In this piece, mood is used to develop greater intensity and complexity through its establishment and subsequent shifts in character. The author uses carefully chosen words and phrases in both the creation of the desired sentiment and in the introduction of modifications in its nature. The mood changes several times throughout the poem, and each variation is skillfully planned and implemented through the use of imagery and diction. The composition begins in a soft and soothing mood with the use of words like calm, placid, serene, and sweet.
Imagery of this same nature is exemplified in phrases regarding heaven, summer, and “soft and golden light” in the second and third stanzas, and again in the fifth stanza with “sunset soft and moonlight mild. ” This smooth and mellow ambiance is also established by the use of alliteration in the first stanza with the words “day’s decline,” and again in the third stanza with the phrases “breezeless boughs” and “bird’s belated. ” A shift in the mood of the poem occurs in the third stanza, along with a change in the lighting; as dusk falls, the mood of the poem becomes more somber, but is still soothing and mellow.
This more depressed feel is created through the author’s use of words like gloom, silent, and breezeless. These terms invoke images of loneliness and emptiness and thus successfully establish a more melancholy sentiment. However, towards the end of this third stanza the mood is again uplifted with the imagery describing a “soft and golden light” and “unclouded sky,” which continues throughout the fourth stanza until it is abruptly shifted again with the use of an exclamation point at the end of the last line.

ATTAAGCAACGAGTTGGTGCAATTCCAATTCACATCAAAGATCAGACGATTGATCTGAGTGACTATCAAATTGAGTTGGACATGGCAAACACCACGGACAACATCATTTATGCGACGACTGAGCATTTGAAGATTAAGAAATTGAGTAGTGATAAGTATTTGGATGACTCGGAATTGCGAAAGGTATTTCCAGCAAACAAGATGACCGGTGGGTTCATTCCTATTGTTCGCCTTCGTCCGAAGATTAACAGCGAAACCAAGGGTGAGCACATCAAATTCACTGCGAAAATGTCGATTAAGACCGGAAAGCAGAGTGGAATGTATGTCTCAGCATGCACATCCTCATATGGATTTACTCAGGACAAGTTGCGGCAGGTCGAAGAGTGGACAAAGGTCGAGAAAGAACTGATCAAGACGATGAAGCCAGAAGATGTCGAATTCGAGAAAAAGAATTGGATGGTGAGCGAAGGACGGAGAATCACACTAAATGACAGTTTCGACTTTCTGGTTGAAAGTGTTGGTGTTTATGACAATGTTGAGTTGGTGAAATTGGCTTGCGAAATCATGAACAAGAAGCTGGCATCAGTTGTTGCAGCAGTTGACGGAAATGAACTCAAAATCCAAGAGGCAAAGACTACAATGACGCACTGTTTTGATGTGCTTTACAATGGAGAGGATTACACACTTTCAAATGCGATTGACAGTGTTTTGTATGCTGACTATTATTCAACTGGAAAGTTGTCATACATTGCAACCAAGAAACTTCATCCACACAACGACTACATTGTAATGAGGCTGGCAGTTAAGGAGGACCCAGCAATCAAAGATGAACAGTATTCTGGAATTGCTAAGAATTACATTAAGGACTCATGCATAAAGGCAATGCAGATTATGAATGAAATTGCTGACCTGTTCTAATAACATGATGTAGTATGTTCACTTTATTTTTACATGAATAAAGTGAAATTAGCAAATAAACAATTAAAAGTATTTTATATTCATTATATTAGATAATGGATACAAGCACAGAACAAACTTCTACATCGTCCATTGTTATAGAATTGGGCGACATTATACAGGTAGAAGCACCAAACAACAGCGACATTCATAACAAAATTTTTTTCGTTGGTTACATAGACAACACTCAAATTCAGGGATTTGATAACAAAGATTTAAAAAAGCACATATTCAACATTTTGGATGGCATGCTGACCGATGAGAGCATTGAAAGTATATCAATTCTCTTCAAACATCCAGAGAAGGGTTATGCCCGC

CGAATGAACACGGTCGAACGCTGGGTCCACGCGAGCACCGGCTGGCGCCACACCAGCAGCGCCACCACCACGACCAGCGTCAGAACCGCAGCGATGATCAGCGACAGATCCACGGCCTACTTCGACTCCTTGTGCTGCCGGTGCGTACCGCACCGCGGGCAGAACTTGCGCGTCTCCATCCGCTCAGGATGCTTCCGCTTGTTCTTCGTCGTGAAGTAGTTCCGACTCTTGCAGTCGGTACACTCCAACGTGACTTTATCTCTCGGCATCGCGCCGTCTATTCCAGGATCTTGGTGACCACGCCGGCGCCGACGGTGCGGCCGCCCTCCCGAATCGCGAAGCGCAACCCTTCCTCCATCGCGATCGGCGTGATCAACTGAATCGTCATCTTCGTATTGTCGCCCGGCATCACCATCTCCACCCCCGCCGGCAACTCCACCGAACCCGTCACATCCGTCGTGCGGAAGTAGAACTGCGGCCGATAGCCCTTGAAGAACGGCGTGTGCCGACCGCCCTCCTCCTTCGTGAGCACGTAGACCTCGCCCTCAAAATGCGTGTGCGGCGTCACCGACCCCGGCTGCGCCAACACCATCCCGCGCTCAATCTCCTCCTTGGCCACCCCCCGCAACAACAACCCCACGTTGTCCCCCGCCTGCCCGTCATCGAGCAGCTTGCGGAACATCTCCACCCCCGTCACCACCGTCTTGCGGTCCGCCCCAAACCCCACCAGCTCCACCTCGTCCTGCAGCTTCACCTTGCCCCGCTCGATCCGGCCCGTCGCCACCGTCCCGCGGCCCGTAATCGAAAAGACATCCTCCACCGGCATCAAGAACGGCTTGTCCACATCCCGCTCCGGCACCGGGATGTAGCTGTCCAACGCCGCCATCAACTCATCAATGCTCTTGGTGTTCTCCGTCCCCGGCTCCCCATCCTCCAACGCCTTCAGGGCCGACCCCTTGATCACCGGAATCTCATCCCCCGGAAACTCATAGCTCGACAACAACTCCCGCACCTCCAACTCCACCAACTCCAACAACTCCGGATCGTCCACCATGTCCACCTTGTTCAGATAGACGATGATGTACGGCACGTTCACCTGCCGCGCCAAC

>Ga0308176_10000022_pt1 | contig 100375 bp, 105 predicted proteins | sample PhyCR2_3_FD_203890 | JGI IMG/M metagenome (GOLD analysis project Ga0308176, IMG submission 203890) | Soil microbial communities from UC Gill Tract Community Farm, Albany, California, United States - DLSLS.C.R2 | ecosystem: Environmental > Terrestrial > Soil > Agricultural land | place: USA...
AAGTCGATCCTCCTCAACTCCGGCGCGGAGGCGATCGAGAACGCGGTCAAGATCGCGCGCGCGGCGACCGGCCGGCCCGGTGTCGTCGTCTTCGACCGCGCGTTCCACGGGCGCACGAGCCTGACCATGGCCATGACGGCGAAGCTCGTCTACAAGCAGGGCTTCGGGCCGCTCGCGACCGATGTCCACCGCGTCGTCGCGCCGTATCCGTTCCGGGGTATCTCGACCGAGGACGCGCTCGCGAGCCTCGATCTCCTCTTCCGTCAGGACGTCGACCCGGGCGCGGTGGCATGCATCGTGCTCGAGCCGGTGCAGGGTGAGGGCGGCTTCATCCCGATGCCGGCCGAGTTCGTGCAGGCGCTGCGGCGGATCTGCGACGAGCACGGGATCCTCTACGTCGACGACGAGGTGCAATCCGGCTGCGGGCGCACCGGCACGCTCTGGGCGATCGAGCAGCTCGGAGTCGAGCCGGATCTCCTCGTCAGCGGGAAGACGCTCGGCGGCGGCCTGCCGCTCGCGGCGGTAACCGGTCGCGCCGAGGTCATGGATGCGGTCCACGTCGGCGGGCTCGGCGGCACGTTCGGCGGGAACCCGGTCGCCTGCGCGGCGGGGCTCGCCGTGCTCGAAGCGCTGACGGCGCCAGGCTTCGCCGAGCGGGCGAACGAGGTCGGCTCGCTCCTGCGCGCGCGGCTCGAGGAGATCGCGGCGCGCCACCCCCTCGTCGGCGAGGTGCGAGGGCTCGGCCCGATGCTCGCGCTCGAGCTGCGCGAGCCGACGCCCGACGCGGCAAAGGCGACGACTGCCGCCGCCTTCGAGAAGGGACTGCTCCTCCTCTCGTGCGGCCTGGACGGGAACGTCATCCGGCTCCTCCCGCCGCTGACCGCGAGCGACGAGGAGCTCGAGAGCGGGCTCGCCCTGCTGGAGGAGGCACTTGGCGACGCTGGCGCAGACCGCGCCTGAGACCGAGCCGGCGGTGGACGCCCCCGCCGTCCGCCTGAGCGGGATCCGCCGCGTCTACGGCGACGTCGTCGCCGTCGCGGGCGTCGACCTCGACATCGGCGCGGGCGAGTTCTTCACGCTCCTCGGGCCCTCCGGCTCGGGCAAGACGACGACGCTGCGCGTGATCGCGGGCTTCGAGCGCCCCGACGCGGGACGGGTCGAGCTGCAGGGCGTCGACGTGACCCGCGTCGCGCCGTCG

This punctuation creates a break in the smoothness of the piece, and allows for the introduction of a more passionate and distressed tone in the beginning of the following stanza. Word choice and description again play an integral role in the development of such a mood, and words like longing and pain invoke thoughts of anguish and unrequited emotion until the originally calm mood is more or less restored in the last six lines. In the sixth stanza, a more intense and anguished mood is again created through the use of diction like strong, rapture, throb, and through imagery like “transient flower” and “death’s congealing power.
” The pinnacle of intensity and urgency is reached in the final stanza, its establishment solidified with phrases including “dying hour,” “life’s expiring breath,” and “forehead cold in death. ” However, the preceding soft and tranquil mood is abruptly established once again in the last four lines with the use of the expressions “sound my sleep,” “heart should beat,” and “one pulse. ” Diction also plays a role in the recreation of this tone, as the words sweet and true also add to its restoration. This final shift in mood brings the piece back to its original quality and feeling, which provides it with a continuous flow and constant nature.